Khirice Bowman with his art at Union Station’s Graffiti Attic (from the artist)
First Fridays in the Crossroads Arts District of Kansas City has long been expanding in popularity and scope. What started as a monthly celebration of galleries and artist-run spaces has blossomed to include food trucks, street vendors and more. The advent of the streetcar in 2016 helped extend the festivities by offering a convenient shuttle up and down Main Street. Now, visitors can admire art as far south as Union Station, where the art gallery Graffiti Attic is inconspicuously tucked away in the labyrinthine structure.
Open only on First Fridays from 2 to 9 p.m., Graffiti Attic is located on the seventh floor of Union Station. The 11,000-square-foot space is accessible via the western elevator in the main hall, where a guide waits to send up visitors, free of charge. The rest of the month, the space serves as SurviveKC’s laser tag course.
Ellie Long, chief operating officer of the space, describes the gallery as something almost organic in nature. “We’re in a live art gallery, where it’s ever-changing and ever-growing,” Long said. Artists of any age or background can apply to display work in Graffiti Attic, which is run by Long, her “partner in crime” Hayley Jones and a rotating cast of volunteers. Graffiti Attic provides some materials, such as primer and rollers, free of charge to artists. For the application process, Long says a message through the gallery’s website will generally suffice, and in general they do not show work that includes nudity or profanity.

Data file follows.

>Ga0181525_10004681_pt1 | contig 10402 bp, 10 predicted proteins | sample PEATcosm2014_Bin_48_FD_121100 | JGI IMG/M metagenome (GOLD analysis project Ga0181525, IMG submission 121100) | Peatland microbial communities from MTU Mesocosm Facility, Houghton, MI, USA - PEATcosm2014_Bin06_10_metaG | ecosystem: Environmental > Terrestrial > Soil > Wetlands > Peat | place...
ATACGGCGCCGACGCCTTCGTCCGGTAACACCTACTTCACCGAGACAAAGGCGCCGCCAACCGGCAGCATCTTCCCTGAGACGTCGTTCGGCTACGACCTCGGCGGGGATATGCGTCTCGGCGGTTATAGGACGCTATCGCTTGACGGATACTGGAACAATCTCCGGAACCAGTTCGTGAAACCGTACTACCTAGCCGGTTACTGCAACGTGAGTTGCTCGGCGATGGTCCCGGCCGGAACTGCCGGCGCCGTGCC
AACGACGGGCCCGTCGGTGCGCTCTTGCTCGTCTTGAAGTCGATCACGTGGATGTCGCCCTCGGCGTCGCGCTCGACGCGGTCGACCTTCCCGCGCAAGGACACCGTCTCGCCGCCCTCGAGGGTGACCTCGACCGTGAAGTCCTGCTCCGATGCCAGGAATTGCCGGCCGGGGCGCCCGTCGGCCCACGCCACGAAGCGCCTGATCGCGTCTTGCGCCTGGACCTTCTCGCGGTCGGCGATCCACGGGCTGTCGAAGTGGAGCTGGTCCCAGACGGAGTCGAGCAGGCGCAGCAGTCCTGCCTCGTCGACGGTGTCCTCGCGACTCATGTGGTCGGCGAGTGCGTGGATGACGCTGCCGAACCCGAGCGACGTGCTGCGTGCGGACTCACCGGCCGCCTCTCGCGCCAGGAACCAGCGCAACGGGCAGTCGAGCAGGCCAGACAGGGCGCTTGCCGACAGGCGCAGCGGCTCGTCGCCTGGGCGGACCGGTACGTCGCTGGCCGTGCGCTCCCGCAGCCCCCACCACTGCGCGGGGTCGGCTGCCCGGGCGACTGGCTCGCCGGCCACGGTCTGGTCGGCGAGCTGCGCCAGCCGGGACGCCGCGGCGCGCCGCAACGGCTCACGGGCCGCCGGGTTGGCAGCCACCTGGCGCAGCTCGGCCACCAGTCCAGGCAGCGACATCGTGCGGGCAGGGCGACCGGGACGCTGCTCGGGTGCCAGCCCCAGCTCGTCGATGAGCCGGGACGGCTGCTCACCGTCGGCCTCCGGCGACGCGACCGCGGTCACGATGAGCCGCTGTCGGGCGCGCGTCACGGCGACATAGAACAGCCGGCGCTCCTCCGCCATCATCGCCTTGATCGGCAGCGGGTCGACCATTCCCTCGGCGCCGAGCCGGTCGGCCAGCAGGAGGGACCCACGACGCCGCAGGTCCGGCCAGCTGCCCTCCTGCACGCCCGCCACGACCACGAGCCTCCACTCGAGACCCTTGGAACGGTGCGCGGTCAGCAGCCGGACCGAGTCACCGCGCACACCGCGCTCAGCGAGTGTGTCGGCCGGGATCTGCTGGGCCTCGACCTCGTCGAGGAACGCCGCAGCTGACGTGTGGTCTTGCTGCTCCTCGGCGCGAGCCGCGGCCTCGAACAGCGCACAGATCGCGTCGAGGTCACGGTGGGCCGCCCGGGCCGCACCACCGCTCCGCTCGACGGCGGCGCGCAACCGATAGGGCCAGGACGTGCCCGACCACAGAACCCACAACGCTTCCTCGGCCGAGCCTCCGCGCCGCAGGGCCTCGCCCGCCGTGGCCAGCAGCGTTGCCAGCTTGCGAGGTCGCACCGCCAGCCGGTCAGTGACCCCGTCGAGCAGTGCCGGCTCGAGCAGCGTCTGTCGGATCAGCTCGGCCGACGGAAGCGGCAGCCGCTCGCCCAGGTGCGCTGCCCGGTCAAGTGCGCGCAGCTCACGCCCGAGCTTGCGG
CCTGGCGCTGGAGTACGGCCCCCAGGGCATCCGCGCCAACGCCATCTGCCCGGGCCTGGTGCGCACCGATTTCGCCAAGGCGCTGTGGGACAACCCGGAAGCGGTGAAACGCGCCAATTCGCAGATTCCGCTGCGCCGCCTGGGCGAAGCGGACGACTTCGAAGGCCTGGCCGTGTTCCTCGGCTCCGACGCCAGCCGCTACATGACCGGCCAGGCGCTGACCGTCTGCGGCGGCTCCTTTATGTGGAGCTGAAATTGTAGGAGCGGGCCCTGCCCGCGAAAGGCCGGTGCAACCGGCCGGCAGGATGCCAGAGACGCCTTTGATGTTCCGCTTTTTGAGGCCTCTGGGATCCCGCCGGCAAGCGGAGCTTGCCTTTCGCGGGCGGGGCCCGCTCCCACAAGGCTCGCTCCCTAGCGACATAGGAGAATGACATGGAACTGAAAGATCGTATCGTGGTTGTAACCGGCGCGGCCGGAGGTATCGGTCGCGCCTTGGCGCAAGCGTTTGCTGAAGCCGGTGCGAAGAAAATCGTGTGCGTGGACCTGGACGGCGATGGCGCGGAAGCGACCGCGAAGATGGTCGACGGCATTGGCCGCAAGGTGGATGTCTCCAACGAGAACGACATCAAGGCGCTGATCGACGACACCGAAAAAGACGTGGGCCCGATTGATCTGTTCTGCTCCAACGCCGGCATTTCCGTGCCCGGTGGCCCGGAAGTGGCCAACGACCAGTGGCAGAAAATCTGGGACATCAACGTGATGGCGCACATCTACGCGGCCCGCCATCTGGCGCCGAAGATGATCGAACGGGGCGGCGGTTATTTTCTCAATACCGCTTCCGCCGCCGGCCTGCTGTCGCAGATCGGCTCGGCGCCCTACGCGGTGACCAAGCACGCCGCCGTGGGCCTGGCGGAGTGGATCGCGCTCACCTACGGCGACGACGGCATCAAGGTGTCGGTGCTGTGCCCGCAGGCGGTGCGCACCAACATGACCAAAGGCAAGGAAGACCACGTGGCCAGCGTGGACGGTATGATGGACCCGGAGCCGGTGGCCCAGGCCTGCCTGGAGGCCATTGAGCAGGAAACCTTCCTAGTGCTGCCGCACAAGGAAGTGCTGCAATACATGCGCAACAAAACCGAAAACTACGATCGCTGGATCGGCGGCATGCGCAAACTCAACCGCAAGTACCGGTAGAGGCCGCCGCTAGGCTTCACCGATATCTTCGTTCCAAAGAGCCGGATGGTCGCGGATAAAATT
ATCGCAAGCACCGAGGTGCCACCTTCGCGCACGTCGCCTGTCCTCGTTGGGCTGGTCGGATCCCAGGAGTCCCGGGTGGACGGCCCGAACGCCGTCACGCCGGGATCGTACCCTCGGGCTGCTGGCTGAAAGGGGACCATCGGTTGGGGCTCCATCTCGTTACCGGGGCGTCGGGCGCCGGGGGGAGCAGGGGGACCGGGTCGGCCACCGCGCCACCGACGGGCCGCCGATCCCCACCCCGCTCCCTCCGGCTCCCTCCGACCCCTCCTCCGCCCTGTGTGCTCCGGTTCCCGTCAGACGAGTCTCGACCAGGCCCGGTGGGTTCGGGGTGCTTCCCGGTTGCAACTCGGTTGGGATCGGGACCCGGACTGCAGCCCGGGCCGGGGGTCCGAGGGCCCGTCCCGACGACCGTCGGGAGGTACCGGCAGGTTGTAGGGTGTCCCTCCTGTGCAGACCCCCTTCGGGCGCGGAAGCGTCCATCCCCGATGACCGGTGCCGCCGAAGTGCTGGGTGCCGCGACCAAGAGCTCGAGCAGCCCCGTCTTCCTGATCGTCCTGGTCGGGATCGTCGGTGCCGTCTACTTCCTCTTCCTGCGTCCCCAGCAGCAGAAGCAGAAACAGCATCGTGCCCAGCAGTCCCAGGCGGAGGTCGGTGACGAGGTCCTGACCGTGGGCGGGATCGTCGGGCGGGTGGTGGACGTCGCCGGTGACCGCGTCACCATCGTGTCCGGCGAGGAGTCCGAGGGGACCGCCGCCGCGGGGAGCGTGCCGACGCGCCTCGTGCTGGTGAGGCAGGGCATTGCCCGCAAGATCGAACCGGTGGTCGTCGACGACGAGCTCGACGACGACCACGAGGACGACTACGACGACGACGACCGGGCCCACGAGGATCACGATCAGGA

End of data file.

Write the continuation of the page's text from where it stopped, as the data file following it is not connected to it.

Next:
Long, who is the general manager of SurviveKC, was part of the group who initially developed and launched the concept of a gallery in the space. She has worked at SurviveKC since 2019, but when the COVID-19 lockdown occurred, the space was suddenly a blank canvas. She and others decided to open it up to local graffiti artists who may otherwise run into legal trouble by practicing their art.
“They were looking for something to do, a sense of community, not being lonely,” Long said of artists participating in the gallery’s early days. “This really created a platform for them to get connected and create together. Many of them became friends and are doing their own gallery works now and things of that nature.”
The pieces displayed throughout the gallery loop are painted directly onto the walls and employ a broad range of styles and content. Some are realist portraits, some are brushy landscapes, others are bubbly spray-painted images and others still combine images and text to communicate directly with viewers. And throughout the gallery, there are tables displaying smaller works for sale by participating artists. At the Oct. 7 First Friday opening, local artists Khirice Bowman and Kiarra Jones had a table set up halfway through the immersive gallery walk to sell work. Bowman has many murals displayed throughout the gallery and Jones was visiting for her first time.
For more information, graffitiattic.com